Inside the Music of New York City
The center of the American music industry, the dream location of every young musician looking to find their big break, the pot of gold at the end of the musical rainbow…New York City. The small island along the Hudson River is the Shangri-La for every music hopeful! What are reasons for this highly sought after refuge for the creative? It’s because the deep roots of so many genres, bands and iconic music locations start here in the city where musical dreams come true!
Blues and Jazz
The jazz musicians traveling north from New Orleans for shows in the big city gave it its nickname, “The Big Apple” since these gigs paid more than other places that paid “little apples.” A heavily influenced Jazz music movement was surrounding the city in the early 20th century thanks to Louis Armstrong and Duke Ellington. Big band jazz could be heard everywhere allowing star vocalists to emerge like Billie Holiday and Ella Fitzgerald. Jazz music’s popularity began growing with innovators like Dizzy Gillespie and Miles Davis behind the sound allowing “cool jazz” to spread across the nation.
New York blues, like all other great musical cities of this time, was unique in the type of blues it produced. With strong undertones of jazz and a modern, the urban-sounding blues music rivaled its country blues cousin of the time. New York blues led by Lionel Hampton and Joe Turner quickly took its modern sound into the rural areas helping to create the blues sound we all have come to know and love.
The 1940’s Greenwich Village became the center of a roots revival in American folk music. A few artists from the area went mainstream; Pete Seeger was big locally and in small venues, Joan Baez was big around the college scene and Bob Dylan was well, Bob Dylan. The youth of the city flocked to this neighborhood causing it to become a hub for the music and political activism. This NYC neighborhood started a lifestyle during the early 60’s that was all about living a life filled with different tastes in music, fashion, art and literature called “Bohemian.” Today we can closely relate the Bohemian scene of the 60’s in Greenwich to the “hipster” scene of today in the same neighborhood. The parallels are uncanny; the popular “Espresso Bar” filled with today’s youth is right next door to where a young icon of the Village, Bob Dylan, first performed “A Hard Rain’s A-Gonna Fall.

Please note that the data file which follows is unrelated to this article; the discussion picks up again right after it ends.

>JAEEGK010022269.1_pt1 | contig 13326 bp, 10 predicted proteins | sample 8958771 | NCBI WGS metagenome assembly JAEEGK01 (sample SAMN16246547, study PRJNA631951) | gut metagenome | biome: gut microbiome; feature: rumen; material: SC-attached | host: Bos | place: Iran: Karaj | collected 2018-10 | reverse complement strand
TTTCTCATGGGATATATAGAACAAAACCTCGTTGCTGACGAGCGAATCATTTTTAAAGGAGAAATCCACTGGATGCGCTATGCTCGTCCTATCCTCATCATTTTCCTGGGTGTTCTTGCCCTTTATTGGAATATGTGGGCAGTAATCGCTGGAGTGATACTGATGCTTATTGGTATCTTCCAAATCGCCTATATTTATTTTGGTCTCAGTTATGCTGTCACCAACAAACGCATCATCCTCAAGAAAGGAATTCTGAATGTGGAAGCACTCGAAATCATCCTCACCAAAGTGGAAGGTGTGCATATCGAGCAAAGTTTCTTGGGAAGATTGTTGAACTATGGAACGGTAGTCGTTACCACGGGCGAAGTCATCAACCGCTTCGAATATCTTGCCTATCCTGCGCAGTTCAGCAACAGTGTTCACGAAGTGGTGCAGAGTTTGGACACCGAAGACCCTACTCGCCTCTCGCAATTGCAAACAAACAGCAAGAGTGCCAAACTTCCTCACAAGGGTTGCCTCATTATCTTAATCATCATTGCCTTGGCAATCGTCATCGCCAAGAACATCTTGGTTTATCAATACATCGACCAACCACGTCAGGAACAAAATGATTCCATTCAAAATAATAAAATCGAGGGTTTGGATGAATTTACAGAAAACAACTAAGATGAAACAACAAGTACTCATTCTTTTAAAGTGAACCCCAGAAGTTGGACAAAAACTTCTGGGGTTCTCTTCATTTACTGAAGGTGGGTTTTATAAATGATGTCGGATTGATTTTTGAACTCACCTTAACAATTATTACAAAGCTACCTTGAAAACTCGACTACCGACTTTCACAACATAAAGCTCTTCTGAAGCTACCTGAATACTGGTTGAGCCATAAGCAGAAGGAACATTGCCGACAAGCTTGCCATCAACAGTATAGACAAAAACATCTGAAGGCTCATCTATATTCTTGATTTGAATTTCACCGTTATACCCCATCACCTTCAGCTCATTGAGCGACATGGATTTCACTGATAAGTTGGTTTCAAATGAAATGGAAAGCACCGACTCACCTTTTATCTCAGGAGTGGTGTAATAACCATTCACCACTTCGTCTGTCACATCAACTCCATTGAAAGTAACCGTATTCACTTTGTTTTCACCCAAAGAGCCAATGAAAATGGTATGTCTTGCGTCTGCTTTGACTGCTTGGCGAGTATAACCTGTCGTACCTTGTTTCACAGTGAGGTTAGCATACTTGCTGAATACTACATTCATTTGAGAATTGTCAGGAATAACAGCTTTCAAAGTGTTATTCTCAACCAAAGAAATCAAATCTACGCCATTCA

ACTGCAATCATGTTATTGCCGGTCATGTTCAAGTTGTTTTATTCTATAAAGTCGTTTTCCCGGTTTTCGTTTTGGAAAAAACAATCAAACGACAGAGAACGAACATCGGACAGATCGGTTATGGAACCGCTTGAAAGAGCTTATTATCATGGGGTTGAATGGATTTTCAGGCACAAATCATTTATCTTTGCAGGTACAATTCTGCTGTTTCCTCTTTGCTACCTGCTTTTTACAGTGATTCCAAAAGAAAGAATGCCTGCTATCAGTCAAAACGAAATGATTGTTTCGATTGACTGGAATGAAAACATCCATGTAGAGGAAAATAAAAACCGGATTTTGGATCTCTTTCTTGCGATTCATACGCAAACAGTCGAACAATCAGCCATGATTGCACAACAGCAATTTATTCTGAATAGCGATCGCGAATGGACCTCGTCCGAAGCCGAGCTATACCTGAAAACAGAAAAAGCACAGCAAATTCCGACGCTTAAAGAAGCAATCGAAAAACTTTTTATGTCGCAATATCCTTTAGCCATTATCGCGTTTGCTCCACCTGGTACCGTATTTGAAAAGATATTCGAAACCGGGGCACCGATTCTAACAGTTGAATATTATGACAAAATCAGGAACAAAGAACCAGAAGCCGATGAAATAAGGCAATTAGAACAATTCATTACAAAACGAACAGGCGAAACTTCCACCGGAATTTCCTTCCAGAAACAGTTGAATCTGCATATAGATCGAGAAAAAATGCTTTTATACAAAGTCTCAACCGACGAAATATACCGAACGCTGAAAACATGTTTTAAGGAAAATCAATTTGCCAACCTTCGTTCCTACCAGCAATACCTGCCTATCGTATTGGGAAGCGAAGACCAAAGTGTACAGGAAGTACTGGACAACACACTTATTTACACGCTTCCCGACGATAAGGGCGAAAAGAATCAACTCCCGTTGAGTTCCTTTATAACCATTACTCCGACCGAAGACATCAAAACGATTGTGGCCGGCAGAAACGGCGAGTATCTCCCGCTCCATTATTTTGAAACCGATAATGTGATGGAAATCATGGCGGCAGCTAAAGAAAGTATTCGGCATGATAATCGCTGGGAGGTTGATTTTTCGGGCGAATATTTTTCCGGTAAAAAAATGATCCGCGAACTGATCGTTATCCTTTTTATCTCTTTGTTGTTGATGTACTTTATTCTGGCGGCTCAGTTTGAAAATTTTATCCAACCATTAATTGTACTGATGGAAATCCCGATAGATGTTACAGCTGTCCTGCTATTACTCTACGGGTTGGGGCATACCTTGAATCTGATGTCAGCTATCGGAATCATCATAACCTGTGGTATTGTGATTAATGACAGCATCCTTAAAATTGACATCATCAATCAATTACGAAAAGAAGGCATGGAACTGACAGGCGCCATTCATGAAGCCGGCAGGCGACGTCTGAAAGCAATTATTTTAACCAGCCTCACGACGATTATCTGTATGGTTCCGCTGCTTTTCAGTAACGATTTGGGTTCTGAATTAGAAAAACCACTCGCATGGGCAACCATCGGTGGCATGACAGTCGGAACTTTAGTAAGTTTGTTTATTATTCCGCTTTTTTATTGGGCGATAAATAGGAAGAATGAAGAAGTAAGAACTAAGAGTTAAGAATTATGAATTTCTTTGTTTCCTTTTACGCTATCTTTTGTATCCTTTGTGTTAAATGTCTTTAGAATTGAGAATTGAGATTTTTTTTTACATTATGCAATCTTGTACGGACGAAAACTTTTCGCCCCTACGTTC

This short lived genre was an up-tempo dance style of music in the early 1970’s and New York became its United States center. The music was usually played in discothèques that grew in popularity allowing the famous Studio 54 to become its glamorous self. The dance floor and balconies of this hot spot were filled with stars like Madonna, Cher, Andy Warhol, Bianca Jagger, Frank Sinatra, and Donna Summer. Everyday club goers had the chance to be among the rich and famous every night at Studio 54 if they could just make it past the velvet ropes. A journalist who covered Studio 54 during its height said that the owners wanted a mix of people that had high energy, if you had a costume or ridiculous outfit your chances of dancing among the stars were high.
New York City is essentially the home of punk rock with the club CBGB at the center. After the “folk” movement left Greenwich Village traces of punk developed in this formally peaceful musical neighborhood during the very early 70’s. Patti Smith came to CBGB in 1974 to perform “Hey Joe/”Piss Factory” and had it recorded which has been cited as the first punk rock record. The term punk is more about the attitude and scene of the artists and fans rather than the sound of the music. Punk bands like Patti Smith, Blondie and the Ramones got their starts in the New York clubs before becoming worldwide stars. “Alternative” forms of rock music have been calling New York home since the punk movement came through in the 80’s.
– Tribut Apparel
What is your favorite New York infused genre? Tell us in the comments section below or on Facebook or send us a Tweet @tributapparel.